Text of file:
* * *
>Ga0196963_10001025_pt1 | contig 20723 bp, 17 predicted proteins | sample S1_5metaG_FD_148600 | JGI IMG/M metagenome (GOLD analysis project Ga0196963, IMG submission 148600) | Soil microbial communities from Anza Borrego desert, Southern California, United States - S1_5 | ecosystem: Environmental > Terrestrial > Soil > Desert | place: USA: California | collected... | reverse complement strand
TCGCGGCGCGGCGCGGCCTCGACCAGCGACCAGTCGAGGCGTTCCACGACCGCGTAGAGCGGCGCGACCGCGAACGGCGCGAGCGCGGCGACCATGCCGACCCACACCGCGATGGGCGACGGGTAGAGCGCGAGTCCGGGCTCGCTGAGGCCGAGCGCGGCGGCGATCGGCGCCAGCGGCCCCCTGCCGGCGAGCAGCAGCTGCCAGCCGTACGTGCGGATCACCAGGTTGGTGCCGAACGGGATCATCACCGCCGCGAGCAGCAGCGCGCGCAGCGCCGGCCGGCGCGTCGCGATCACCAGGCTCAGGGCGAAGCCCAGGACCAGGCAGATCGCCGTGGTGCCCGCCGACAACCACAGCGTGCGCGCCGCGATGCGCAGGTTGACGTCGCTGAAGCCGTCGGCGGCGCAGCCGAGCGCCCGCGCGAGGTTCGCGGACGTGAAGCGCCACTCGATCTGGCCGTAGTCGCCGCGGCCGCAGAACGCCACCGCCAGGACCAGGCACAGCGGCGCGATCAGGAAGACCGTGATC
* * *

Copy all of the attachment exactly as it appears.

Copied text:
>Ga0196963_10001025_pt1 | contig 20723 bp, 17 predicted proteins | sample S1_5metaG_FD_148600 | JGI IMG/M metagenome (GOLD analysis project Ga0196963, IMG submission 148600) | Soil microbial communities from Anza Borrego desert, Southern California, United States - S1_5 | ecosystem: Environmental > Terrestrial > Soil > Desert | place: USA: California | collected... | reverse complement strand
TCGCGGCGCGGCGCGGCCTCGACCAGCGACCAGTCGAGGCGTTCCACGACCGCGTAGAGCGGCGCGACCGCGAACGGCGCGAGCGCGGCGACCATGCCGACCCACACCGCGATGGGCGACGGGTAGAGCGCGAGTCCGGGCTCGCTGAGGCCGAGCGCGGCGGCGATCGGCGCCAGCGGCCCCCTGCCGGCGAGCAGCAGCTGCCAGCCGTACGTGCGGATCACCAGGTTGGTGCCGAACGGGATCATCACCGCCGCGAGCAGCAGCGCGCGCAGCGCCGGCCGGCGCGTCGCGATCACCAGGCTCAGGGCGAAGCCCAGGACCAGGCAGATCGCCGTGGTGCCCGCCGACAACCACAGCGTGCGCGCCGCGATGCGCAGGTTGACGTCGCTGAAGCCGTCGGCGGCGCAGCCGAGCGCCCGCGCGAGGTTCGCGGACGTGAAGCGCCACTCGATCTGGCCGTAGTCGCCGCGGCCGCAGAACGCCACCGCCAGGACCAGGCACAGCGGCGCGATCAGGAAGACCGTGATC